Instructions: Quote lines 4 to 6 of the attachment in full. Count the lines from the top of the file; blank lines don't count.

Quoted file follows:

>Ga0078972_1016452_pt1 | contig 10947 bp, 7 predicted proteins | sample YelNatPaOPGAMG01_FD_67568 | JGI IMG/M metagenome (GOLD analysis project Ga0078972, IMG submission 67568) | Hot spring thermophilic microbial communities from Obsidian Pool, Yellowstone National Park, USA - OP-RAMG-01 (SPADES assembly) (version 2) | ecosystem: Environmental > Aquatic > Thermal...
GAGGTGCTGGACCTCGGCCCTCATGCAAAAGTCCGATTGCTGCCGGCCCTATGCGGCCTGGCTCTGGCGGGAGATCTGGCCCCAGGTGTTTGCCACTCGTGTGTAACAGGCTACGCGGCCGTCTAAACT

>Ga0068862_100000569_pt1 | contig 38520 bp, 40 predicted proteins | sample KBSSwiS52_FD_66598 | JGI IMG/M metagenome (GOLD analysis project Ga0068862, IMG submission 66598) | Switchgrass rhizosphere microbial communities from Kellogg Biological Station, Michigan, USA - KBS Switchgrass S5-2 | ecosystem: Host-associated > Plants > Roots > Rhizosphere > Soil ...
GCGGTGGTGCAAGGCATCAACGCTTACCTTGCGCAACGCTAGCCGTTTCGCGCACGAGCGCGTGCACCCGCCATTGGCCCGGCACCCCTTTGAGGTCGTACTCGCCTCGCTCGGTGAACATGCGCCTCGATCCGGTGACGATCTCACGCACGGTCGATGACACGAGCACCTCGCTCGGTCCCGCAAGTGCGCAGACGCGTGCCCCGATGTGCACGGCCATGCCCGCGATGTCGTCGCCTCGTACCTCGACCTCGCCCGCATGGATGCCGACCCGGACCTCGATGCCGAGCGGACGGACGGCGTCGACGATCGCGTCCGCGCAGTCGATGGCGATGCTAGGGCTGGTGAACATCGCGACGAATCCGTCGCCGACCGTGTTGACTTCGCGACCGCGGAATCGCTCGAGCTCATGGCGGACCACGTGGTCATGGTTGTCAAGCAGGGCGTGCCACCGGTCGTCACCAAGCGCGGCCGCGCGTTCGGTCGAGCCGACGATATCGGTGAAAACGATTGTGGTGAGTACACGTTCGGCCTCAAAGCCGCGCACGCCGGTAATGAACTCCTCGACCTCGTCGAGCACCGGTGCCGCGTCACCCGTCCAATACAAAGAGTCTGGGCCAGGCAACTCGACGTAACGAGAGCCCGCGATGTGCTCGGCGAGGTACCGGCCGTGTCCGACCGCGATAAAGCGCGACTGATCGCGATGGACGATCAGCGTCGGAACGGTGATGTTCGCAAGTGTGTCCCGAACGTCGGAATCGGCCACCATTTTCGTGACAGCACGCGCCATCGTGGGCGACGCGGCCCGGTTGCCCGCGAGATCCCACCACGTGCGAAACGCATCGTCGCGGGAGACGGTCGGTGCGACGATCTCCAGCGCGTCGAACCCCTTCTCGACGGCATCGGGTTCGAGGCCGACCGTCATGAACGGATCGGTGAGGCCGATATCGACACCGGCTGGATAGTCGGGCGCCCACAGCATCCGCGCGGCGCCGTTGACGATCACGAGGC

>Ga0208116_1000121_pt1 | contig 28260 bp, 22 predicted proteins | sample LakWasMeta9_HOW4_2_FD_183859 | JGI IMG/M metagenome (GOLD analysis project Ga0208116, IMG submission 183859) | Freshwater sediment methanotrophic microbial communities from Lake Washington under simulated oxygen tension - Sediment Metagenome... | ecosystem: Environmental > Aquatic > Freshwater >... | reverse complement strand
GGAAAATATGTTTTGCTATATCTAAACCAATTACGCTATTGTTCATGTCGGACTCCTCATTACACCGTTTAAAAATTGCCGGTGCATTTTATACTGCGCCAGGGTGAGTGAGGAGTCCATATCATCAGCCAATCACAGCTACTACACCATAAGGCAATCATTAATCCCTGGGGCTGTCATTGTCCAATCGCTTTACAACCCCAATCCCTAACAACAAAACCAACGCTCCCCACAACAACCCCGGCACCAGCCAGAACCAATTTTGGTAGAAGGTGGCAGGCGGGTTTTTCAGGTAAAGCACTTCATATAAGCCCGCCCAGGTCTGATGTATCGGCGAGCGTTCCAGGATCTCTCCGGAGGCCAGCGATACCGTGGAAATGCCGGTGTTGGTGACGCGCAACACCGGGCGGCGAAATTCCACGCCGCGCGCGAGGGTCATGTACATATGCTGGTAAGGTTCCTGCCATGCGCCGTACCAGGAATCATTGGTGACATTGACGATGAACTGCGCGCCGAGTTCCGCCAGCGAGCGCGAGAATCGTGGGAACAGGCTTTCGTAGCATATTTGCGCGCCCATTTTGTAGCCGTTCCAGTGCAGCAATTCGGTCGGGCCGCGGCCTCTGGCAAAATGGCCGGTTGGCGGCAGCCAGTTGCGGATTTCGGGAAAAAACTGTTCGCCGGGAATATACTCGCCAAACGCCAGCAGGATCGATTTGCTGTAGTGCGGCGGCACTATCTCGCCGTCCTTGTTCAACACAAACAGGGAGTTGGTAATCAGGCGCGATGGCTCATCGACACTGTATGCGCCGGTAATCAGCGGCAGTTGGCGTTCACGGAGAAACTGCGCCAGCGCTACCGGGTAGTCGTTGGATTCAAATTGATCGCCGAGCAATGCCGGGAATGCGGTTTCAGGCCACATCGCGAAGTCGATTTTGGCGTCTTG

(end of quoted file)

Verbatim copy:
GCGGTGGTGCAAGGCATCAACGCTTACCTTGCGCAACGCTAGCCGTTTCGCGCACGAGCGCGTGCACCCGCCATTGGCCCGGCACCCCTTTGAGGTCGTACTCGCCTCGCTCGGTGAACATGCGCCTCGATCCGGTGACGATCTCACGCACGGTCGATGACACGAGCACCTCGCTCGGTCCCGCAAGTGCGCAGACGCGTGCCCCGATGTGCACGGCCATGCCCGCGATGTCGTCGCCTCGTACCTCGACCTCGCCCGCATGGATGCCGACCCGGACCTCGATGCCGAGCGGACGGACGGCGTCGACGATCGCGTCCGCGCAGTCGATGGCGATGCTAGGGCTGGTGAACATCGCGACGAATCCGTCGCCGACCGTGTTGACTTCGCGACCGCGGAATCGCTCGAGCTCATGGCGGACCACGTGGTCATGGTTGTCAAGCAGGGCGTGCCACCGGTCGTCACCAAGCGCGGCCGCGCGTTCGGTCGAGCCGACGATATCGGTGAAAACGATTGTGGTGAGTACACGTTCGGCCTCAAAGCCGCGCACGCCGGTAATGAACTCCTCGACCTCGTCGAGCACCGGTGCCGCGTCACCCGTCCAATACAAAGAGTCTGGGCCAGGCAACTCGACGTAACGAGAGCCCGCGATGTGCTCGGCGAGGTACCGGCCGTGTCCGACCGCGATAAAGCGCGACTGATCGCGATGGACGATCAGCGTCGGAACGGTGATGTTCGCAAGTGTGTCCCGAACGTCGGAATCGGCCACCATTTTCGTGACAGCACGCGCCATCGTGGGCGACGCGGCCCGGTTGCCCGCGAGATCCCACCACGTGCGAAACGCATCGTCGCGGGAGACGGTCGGTGCGACGATCTCCAGCGCGTCGAACCCCTTCTCGACGGCATCGGGTTCGAGGCCGACCGTCATGAACGGATCGGTGAGGCCGATATCGACACCGGCTGGATAGTCGGGCGCCCACAGCATCCGCGCGGCGCCGTTGACGATCACGAGGC

>Ga0208116_1000121_pt1 | contig 28260 bp, 22 predicted proteins | sample LakWasMeta9_HOW4_2_FD_183859 | JGI IMG/M metagenome (GOLD analysis project Ga0208116, IMG submission 183859) | Freshwater sediment methanotrophic microbial communities from Lake Washington under simulated oxygen tension - Sediment Metagenome... | ecosystem: Environmental > Aquatic > Freshwater >... | reverse complement strand
GGAAAATATGTTTTGCTATATCTAAACCAATTACGCTATTGTTCATGTCGGACTCCTCATTACACCGTTTAAAAATTGCCGGTGCATTTTATACTGCGCCAGGGTGAGTGAGGAGTCCATATCATCAGCCAATCACAGCTACTACACCATAAGGCAATCATTAATCCCTGGGGCTGTCATTGTCCAATCGCTTTACAACCCCAATCCCTAACAACAAAACCAACGCTCCCCACAACAACCCCGGCACCAGCCAGAACCAATTTTGGTAGAAGGTGGCAGGCGGGTTTTTCAGGTAAAGCACTTCATATAAGCCCGCCCAGGTCTGATGTATCGGCGAGCGTTCCAGGATCTCTCCGGAGGCCAGCGATACCGTGGAAATGCCGGTGTTGGTGACGCGCAACACCGGGCGGCGAAATTCCACGCCGCGCGCGAGGGTCATGTACATATGCTGGTAAGGTTCCTGCCATGCGCCGTACCAGGAATCATTGGTGACATTGACGATGAACTGCGCGCCGAGTTCCGCCAGCGAGCGCGAGAATCGTGGGAACAGGCTTTCGTAGCATATTTGCGCGCCCATTTTGTAGCCGTTCCAGTGCAGCAATTCGGTCGGGCCGCGGCCTCTGGCAAAATGGCCGGTTGGCGGCAGCCAGTTGCGGATTTCGGGAAAAAACTGTTCGCCGGGAATATACTCGCCAAACGCCAGCAGGATCGATTTGCTGTAGTGCGGCGGCACTATCTCGCCGTCCTTGTTCAACACAAACAGGGAGTTGGTAATCAGGCGCGATGGCTCATCGACACTGTATGCGCCGGTAATCAGCGGCAGTTGGCGTTCACGGAGAAACTGCGCCAGCGCTACCGGGTAGTCGTTGGATTCAAATTGATCGCCGAGCAATGCCGGGAATGCGGTTTCAGGCCACATCGCGAAGTCGATTTTGGCGTCTTG